Orange Tree Theatre, Richmond

Opened 23 March, 2007

John Galsworthy's 1920 drama sees a family of the old-fashioned squirearchy tussling with the commercial nouveaux-riches over the future of a corner of rural England. Land is bought to be exploited, with long-standing tenants losing their homes and even with malice aforethought, as industrial potter Hornblower plans to encircle the home of Squire Hillcrist with works simply in order to drive the "snobs" out. On learning that Hornblower's daughter-in-law has a past as a professional divorce co-respondent, the Hillcrists turn to blackmail to save themselves, regardless of its human and moral cost. It becomes a bare-knuckle fight, hence the period-colloquial title.

There is a suggestion that Galsworthy was really writing about the First World War through the parable of a Loamshire saga; once or twice, there is also a hint of the Irish War of Independence which was being conducted as he wrote it. Time and again, though, I found myself remembering a truism dunned into me for history A-Level: that one of the principal causes of WW1 was simply that, after a certain point, it became too much trouble not to go to war. This seems to be the case equally with Clive Francis's blustering Hornblower, a self-made man who didn't spend too long on the polishing, and Lynn Farleigh's sanctimonious, ramrod-backed Mrs Hillcrist, who is prepared to go far further than her husband (Geoffrey Beevers) in defending their way of life even at the expense of its ethical basis. Neither side can be bothered to make the effort to talk. Even the initially idealistic younger generation find common ground whipped from under them, and drift into their families' polarisation. One way or another, benevolent paternalism is seen to have had its day. The irony is that, from nearly a century's distance, we know that what succeeded it has been the commercial imperative which Galsworthy portrays as almost pantomimic in its villainy.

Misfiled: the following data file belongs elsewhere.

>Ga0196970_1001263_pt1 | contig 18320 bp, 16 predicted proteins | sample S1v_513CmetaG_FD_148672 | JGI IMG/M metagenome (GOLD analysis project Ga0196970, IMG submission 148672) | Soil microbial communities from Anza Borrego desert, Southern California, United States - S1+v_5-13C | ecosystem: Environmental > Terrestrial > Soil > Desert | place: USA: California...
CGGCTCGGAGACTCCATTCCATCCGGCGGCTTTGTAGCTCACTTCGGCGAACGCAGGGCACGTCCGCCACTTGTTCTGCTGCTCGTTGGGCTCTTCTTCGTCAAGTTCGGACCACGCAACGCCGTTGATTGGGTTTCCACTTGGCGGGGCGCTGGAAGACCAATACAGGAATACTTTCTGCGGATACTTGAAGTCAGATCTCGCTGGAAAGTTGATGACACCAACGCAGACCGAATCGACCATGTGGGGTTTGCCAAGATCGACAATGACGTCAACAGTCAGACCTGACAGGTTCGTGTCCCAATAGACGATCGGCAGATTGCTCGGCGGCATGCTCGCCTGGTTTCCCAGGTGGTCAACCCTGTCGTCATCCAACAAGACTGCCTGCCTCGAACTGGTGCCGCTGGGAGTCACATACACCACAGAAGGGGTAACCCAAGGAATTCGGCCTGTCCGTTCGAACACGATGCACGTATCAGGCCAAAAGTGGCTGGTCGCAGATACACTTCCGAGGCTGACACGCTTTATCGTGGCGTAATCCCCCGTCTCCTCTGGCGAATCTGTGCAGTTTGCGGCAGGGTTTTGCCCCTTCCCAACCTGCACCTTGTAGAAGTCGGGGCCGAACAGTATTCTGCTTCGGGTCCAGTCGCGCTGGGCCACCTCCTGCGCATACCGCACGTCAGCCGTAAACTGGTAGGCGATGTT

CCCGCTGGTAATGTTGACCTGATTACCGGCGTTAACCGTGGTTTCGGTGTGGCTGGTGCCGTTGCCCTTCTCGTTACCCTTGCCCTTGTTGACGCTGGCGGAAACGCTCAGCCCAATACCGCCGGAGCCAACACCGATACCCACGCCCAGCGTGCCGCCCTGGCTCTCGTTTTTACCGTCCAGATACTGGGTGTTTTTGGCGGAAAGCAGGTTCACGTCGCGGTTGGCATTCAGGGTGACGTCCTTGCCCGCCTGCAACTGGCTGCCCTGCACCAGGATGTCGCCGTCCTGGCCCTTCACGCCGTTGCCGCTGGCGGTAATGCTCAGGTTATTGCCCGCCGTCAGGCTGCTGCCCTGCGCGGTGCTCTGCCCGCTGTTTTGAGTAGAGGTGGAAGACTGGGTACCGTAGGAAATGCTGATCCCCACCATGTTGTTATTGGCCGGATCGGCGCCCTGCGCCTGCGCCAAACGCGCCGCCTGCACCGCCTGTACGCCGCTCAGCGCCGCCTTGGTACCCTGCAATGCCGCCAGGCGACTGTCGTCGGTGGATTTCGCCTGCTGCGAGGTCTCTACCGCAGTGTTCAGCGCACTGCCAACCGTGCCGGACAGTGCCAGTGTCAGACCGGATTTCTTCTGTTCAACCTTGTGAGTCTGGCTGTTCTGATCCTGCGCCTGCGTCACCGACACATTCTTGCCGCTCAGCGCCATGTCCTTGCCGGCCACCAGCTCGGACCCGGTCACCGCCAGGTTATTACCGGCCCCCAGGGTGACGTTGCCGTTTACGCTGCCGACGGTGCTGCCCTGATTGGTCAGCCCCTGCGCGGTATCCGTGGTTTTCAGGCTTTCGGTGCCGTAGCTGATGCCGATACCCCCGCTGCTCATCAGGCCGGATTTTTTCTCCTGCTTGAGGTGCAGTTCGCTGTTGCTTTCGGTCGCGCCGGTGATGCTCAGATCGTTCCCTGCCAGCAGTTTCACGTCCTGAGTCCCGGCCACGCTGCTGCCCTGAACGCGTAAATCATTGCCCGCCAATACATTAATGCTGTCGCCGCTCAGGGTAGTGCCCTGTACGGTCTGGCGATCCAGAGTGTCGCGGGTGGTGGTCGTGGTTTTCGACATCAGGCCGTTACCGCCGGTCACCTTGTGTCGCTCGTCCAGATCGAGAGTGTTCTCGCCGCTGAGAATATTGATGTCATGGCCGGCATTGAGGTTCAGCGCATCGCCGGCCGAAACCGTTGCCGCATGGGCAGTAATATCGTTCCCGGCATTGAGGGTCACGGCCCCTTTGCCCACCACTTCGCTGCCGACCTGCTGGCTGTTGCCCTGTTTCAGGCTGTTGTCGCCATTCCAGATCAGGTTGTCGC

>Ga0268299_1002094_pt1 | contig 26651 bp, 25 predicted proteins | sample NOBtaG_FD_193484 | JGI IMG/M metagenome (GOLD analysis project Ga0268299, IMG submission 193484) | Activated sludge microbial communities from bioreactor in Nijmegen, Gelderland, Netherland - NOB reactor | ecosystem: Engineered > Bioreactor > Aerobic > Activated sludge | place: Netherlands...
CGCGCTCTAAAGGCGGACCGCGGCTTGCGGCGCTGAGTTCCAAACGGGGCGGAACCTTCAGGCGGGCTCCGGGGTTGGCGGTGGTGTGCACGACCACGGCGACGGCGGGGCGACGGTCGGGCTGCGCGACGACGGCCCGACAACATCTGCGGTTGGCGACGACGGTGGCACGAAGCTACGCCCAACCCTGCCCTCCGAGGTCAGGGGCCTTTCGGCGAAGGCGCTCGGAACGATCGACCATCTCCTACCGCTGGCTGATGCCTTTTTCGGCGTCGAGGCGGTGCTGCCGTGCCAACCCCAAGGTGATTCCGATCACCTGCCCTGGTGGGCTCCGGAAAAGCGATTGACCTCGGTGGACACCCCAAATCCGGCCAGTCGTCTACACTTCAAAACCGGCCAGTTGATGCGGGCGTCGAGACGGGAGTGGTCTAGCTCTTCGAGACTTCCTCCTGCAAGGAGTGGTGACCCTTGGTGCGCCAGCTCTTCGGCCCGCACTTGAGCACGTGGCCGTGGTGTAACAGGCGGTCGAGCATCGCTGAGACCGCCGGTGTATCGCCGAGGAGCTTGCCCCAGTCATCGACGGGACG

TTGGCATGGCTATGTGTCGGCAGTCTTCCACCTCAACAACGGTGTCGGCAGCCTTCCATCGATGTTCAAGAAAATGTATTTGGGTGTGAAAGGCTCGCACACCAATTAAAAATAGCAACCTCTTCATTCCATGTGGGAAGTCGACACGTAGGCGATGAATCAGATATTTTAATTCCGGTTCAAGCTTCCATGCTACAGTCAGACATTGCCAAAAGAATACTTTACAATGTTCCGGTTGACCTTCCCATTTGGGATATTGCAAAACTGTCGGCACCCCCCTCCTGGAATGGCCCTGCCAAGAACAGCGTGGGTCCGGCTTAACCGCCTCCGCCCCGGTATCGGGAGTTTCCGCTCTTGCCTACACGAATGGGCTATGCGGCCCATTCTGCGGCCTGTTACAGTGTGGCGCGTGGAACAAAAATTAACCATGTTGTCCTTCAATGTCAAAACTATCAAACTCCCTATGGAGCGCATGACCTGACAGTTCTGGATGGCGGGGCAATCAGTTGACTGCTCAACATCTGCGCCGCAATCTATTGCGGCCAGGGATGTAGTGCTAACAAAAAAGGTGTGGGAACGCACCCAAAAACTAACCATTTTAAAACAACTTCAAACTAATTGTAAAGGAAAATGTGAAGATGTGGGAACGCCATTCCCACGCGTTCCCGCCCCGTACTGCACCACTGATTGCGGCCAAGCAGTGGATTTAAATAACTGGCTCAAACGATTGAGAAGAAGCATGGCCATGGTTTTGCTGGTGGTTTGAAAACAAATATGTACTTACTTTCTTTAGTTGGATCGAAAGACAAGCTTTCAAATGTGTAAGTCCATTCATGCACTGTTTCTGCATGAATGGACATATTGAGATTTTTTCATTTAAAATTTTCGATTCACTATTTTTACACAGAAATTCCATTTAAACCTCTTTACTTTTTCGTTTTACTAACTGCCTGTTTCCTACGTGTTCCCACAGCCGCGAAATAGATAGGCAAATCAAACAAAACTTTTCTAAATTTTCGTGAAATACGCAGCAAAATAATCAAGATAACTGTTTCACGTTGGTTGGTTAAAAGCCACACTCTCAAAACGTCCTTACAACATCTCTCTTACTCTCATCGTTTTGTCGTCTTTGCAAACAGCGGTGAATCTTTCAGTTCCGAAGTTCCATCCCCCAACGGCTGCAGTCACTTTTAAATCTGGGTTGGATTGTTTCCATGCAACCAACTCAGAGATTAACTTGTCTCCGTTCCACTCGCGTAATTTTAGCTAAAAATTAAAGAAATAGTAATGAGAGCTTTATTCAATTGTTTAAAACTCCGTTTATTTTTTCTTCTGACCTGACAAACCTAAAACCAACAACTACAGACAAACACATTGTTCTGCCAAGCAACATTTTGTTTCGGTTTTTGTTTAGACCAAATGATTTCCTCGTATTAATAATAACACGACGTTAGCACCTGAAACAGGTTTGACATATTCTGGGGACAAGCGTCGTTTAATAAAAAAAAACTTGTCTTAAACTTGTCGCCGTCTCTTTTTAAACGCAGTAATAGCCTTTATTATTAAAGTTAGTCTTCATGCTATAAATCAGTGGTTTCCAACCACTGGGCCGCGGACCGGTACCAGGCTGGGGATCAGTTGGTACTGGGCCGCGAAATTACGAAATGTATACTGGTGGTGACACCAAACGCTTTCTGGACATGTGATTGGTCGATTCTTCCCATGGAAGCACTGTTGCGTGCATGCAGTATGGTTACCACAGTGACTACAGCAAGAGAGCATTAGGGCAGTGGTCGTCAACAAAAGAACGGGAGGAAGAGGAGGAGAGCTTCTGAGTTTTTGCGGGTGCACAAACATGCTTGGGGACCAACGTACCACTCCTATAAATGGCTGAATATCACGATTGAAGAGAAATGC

The balance of our sympathy and expectation may have shifted since its composition, but the fundamental ambivalence continues to chime with us in Sam Walters' characteristically adroit in-the-round production. In particular, the second-act land auction, skilfully presided over by Graham Seed, makes full use of the Orange Tree's layout with audience and actors only a few feet away on all four sides.

Written for the Financial Times.

Copyright © Ian Shuttleworth; all rights reserved.

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